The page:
On or about 16 September, 1949, M. IT. Winkler, trading as M. H. Winkler Manufacturing Company, of Baton Eouge, Louisiana, through his agent, Eay Williams, caused his Federal tractor to be attached to a Hobbs trailer, both owned by him, for the purpose of transporting bleachers to a customer in Norfolk, Virginia. The next day, while traveling north and at a place on State Highway No. 49 in Davidson County, North Carolina, approximately twenty miles south of Ashe-boro, the tractor owned by the defendant Winkler became disabled. The tractor and trailer were then parked in a farmyard. Winkler’s agent, Williams, called him over the ’phone and advised him of the breakdown. Williams was instructed by Winkler to contact the Federal tractor agent in Greensboro, who was John Bobbins, and secure assistance so the journey could be continued. As a result of arrangements cleared by ’phone between Williams and Bobbins, the defendant George McPherson sent his Ford tractor, with his brother James McPherson driving, to the scene of the breakdown for the purpose of moving the trailer and bleachers on to Norfolk. Williams and James McPherson together detached the trailer from the Federal tractor and attached the trailer to the Ford tractor owned by George McPherson. After the attachment had been made, the tractor and trailer were backed into the highway and headed north, preparatory to going to Greensboro to pick up George McPherson and proceed on to Norfolk, with James McPherson then driving and Williams riding in the cab, when a car operated by plaintiff’s husband collided with the trailer, resulting in injuries to the plaintiff which are the basis of this action.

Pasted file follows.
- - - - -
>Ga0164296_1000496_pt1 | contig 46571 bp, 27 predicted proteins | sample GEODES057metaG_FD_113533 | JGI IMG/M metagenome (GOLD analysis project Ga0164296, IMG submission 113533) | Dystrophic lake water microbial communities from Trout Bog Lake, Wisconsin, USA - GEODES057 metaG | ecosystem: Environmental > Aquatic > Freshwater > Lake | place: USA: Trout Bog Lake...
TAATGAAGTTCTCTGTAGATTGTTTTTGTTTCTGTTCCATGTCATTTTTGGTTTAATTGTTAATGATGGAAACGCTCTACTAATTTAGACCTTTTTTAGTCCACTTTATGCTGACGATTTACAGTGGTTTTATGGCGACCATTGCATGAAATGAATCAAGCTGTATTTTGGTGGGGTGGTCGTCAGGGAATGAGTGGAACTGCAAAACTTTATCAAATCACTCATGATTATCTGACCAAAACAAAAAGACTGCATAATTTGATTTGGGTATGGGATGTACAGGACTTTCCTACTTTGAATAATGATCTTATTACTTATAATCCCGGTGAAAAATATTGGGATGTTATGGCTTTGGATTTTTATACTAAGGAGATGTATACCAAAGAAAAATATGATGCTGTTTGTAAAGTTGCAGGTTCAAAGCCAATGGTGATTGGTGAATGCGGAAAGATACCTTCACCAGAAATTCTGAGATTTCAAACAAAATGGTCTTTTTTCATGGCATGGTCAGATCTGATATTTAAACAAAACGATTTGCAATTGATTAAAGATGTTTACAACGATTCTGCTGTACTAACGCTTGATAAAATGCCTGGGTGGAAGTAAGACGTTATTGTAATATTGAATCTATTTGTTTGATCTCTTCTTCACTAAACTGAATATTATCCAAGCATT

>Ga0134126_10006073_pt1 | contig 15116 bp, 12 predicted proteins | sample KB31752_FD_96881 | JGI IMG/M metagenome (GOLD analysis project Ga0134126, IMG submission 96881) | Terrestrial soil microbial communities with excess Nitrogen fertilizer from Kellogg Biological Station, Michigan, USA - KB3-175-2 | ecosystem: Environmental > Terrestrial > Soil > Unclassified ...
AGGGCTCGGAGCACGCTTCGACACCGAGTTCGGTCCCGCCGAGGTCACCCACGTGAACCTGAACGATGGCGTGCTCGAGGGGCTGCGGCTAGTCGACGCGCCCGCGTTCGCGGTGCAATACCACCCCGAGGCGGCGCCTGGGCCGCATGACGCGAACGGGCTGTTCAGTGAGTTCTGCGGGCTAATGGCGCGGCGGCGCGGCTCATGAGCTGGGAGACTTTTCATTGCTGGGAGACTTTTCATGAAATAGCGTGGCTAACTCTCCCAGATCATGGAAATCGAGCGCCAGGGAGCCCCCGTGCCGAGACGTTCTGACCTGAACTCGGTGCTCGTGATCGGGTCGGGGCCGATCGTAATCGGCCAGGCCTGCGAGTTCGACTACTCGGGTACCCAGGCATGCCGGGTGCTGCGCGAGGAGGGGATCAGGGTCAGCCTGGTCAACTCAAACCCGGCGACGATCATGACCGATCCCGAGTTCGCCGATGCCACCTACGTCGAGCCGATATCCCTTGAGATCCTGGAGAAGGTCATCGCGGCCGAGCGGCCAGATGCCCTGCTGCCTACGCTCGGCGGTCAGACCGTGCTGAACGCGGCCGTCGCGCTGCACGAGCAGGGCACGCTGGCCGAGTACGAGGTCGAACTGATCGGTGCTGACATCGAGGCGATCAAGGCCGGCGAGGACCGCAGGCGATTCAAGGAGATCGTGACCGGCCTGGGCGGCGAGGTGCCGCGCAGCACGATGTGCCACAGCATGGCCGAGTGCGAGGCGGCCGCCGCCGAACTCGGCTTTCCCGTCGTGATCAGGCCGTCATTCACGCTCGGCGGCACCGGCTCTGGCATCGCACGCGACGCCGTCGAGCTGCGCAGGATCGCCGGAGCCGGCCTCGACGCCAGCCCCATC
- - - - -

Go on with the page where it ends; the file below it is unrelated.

The action was originally instituted against George McPherson, trading as McPherson Motor Lines, and M. H. Winkler Manufacturing Company, Inc. McPherson was served with process by the Sheriff of Guilford County on 14 July, 1950, and thereafter filed answer to the complaint.
*234Summons dated 13 July, 1950, was issued against 'M. H. Winkler Manufacturing Company, Inc., Baton Bouge, Louisiana, and forwarded to the Sheriff of Wake County for service on L. C. Bosser, Commissioner of Motor Yehicles of North Carolina, process agent of the nonresident defendant under Gr.S. 1-105. The Sheriff’s return indicates service as directed on the Commissioner of Motor Yehicles. The return receipt card filed with the plaintiff’s compliance affidavit required by the statute, shows that copies of the summons and complaint, sent by registered mail, were signed for and received by “M. H. Winkler,” in person, in Baton Bouge, Louisiana, “7-19-50.” The record shows compliance with all other procedural requirements of the statute (G.S. 1-105) and that M. H. Winkler had actual notice of the pendency of the action.
On 8 August, 1950, M. H. Winkler, through counsel entered a special appearance and moved that the summons be quashed and that the attempted service thereof on M. H. Winkler Manufacturing Company, Inc., be set aside, for that there is no such corporation known as M. H. Winkler Manufacturing Company, Inc. It is alleged in the motion that Mose H. Winkler, a resident of East Baton Bouge, Louisiana, is the sole proprietor of the business operated under the trade name of M. H. Winkler Manufacturing Company.